Our personal injury attorneys have handled cases in which our clients have been injured by the negligence of a minor, typically one who was not being adequately supervised.
Often, the minor’s parents feel responsible. They frequently believe they have purchased insurance to cover such a situation.
Unfortunately, the decision regarding whether or not insurance money should be paid typically does not rest with the person who has purchased the insurance policy (the “insured”). This is true even though the insured has been dutifully paying premiums to the insurance company for years.
Unfortunately, the decision to pay or settle a claim rests with the insurance company. And the insurance company does not act out of moral obligation. They are making a cold, hard business decision.
In other words, you have to prove to the insurance company that their insured owes money. They have to fear that if they do not pay, they will be sued for failing to act reasonably in settling a claim. (In Texas liability insurance cases, this is called the “Stowers Doctrine.”).
Our lawyers have persuaded insurance companies to accept responsibility in numerous cases.
Texas Legal Principles: Parental Responsibility
Depending on the facts and jurisdiction, a parent may be held liable for personal injuries or “torts” caused by their children, including under the doctrines of respondeat superior, joint enterprise, and agency. Sanders v. Herold, 217 S.W.3d 11 (Tex. App. Houston 1st Dist. 2006, no pet.); Rodriguez v. Spencer, 902 S.W.2d 37, 42 (Tex.App.-Houston [1st Dist.] 1995, no writ).
In one case, a minor girl caused an accident while taking her mother to the supermarket to purchase shoes for her brother. The girl was, therefore, operating the motor vehicle with the consent of her mother, on a mission which involved the welfare of a minor member of the family. The San Antonio Court of Appeals found that since the minor was operating the car at the instance of her mother for her mother’s benefit, the relationship of principal and agent existed between mother and daughter, so that the mother was liable for the negligence of her agent. de Anda v. Blake, 562 S.W.2d 497 (Tex. Civ. App. San Antonio 1978).
Knowledge Of Dangerous Tendencies
Additionally, a parent may be held directly liable for his minor’s torts if he permits the minor to act in a manner likely to cause injury to another. Moody v. Clark, 266 S.W.2d 907, 912 (Tex.Civ.App.-Texarkana 1954, writ ref’d n.r.e.). Such negligence may be shown when the parent carelessly fails to restrain a child known to have dangerous tendencies. A child is “known to have dangerous tendencies” if the parent can anticipate the danger his child may pose to third parties.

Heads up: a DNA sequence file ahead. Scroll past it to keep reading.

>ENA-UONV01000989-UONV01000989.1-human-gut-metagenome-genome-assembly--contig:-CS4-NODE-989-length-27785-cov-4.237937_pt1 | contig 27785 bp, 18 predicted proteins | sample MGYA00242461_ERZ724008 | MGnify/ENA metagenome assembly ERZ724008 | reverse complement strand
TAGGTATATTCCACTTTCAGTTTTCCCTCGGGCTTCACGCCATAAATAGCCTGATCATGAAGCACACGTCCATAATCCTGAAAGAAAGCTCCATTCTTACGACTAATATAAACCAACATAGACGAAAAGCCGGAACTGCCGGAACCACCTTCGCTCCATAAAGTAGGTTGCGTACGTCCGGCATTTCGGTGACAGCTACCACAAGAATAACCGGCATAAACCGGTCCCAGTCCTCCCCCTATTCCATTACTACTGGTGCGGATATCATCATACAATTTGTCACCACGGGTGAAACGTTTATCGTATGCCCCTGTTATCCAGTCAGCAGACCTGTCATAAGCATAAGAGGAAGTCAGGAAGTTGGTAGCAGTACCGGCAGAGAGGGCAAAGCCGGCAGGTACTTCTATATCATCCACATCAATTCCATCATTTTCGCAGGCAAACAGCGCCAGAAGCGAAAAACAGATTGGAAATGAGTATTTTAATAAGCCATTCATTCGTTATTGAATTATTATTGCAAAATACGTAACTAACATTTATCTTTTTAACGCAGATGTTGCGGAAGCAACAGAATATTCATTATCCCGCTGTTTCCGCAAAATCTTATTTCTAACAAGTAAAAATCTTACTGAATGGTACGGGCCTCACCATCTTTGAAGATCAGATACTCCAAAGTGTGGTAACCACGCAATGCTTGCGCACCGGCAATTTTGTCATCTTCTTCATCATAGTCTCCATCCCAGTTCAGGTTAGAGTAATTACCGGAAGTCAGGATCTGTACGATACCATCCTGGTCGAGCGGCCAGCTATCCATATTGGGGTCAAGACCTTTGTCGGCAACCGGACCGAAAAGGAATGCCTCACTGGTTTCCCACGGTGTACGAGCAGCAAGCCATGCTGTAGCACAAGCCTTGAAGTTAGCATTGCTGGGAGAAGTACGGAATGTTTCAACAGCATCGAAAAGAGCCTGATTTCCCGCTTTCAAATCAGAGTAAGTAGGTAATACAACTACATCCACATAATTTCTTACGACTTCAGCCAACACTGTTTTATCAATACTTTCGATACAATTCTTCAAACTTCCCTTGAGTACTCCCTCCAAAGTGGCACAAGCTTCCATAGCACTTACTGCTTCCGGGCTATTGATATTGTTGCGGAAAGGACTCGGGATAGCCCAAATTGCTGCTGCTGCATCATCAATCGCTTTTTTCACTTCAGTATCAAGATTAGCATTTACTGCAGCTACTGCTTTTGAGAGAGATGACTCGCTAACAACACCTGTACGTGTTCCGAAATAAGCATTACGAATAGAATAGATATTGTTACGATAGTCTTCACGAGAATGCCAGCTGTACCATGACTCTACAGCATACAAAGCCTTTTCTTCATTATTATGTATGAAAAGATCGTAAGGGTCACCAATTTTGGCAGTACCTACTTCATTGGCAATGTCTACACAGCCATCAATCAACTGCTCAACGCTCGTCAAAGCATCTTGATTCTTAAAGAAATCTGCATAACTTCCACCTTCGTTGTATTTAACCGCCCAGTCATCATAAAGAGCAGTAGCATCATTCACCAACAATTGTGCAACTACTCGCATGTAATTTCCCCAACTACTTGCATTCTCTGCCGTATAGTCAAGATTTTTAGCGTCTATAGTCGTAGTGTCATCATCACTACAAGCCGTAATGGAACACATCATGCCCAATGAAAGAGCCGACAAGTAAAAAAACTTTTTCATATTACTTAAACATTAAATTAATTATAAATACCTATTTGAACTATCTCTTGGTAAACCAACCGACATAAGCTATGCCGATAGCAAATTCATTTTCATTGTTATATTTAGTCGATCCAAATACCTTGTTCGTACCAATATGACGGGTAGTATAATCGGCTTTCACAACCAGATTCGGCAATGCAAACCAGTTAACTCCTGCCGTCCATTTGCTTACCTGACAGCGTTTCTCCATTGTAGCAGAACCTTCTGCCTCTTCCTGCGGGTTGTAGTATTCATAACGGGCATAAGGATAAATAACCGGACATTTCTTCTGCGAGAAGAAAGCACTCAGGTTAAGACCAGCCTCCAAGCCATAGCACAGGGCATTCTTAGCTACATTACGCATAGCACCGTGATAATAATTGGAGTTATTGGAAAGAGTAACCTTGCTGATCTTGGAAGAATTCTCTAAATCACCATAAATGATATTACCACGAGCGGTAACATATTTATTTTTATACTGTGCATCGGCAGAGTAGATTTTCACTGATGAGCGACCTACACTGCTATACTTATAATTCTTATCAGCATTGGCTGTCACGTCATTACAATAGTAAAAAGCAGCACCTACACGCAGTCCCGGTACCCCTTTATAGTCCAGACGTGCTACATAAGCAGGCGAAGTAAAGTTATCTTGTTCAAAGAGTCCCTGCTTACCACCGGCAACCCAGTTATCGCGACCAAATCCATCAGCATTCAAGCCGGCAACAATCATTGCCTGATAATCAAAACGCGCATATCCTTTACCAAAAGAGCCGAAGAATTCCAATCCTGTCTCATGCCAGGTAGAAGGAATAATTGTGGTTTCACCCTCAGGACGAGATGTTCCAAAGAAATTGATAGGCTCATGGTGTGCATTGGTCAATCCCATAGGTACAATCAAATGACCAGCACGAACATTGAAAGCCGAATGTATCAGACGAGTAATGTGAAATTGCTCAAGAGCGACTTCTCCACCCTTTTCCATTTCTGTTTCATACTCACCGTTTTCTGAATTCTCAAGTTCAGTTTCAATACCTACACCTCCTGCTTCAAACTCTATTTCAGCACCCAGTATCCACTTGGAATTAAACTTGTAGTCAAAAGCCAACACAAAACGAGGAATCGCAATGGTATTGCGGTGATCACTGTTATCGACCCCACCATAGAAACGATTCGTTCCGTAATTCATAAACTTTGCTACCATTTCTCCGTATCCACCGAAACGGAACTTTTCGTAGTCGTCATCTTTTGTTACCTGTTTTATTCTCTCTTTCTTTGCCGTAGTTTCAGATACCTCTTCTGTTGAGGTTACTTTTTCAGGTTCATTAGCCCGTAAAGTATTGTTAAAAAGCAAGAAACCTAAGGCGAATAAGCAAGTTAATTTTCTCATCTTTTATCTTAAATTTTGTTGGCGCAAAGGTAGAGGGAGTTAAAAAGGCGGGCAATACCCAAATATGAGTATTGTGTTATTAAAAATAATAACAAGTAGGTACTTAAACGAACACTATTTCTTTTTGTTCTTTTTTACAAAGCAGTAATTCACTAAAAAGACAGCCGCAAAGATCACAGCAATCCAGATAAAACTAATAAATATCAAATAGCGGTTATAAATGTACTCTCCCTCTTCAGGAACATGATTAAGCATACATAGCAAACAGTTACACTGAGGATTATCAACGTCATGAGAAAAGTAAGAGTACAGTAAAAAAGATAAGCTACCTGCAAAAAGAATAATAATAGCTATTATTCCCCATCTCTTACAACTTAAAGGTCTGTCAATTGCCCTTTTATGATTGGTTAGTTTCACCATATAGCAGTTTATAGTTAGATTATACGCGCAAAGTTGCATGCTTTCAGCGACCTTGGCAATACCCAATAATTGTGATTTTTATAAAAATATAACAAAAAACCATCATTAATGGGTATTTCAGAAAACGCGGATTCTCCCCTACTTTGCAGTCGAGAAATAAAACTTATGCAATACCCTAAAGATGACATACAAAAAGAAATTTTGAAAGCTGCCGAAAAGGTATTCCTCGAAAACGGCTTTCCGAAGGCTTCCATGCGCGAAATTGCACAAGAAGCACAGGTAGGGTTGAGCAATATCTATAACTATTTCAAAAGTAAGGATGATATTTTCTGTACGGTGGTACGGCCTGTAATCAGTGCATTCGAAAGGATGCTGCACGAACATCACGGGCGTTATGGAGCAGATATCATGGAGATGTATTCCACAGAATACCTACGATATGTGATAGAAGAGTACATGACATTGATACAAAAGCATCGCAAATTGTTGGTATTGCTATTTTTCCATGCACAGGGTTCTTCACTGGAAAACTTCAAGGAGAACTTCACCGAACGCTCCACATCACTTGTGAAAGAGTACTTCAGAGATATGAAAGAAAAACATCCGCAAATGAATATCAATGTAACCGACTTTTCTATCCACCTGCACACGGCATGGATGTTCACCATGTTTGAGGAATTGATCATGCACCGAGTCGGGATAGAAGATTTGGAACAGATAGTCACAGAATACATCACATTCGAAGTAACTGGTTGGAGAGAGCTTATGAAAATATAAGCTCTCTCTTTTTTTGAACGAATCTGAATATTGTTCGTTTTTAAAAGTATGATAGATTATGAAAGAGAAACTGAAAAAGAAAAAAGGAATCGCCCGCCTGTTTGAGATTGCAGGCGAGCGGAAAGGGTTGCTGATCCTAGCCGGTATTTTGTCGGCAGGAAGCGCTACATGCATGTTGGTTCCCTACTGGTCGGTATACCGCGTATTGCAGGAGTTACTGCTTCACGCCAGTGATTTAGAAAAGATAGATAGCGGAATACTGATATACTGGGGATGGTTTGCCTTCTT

“Actual knowledge is not required if the parent should, under the circumstances, reasonably anticipate the consequences of his or her actions.” A parent’s duty to protect third parties from the acts of the parent’s minor child depends on whether the injury to the third party is foreseeable, as evidenced by the parent’s knowledge of, consent to, sanction of, or participation in the child’s activities.
In one case, a mother was held liable when her son molested the two young daughters of her ex-husband’s new wife. The stepson had been accused of molesting a cousin the year before, and Child Protective Services had notified the mother that there “was a reason to believe that [her son] was responsible for the sexual and physical abuse of [the cousin].” The mother claimed she could not be held responsible, because her son had misled her into believing that CPS had concluded the allegations against her son were groundless. The Houston Court of Appeals held the mother had a duty because she “could have reasonably anticipated the danger of allowing [her son] to go to the [girls’]home without giving [adequate] warning of the possibility of danger to [her son’s] half-sisters.” Isbell v. Ryan, 983 S.W.2d 335, 337 (Tex.App.-Houston [14th Dist.] 1998, no pet.)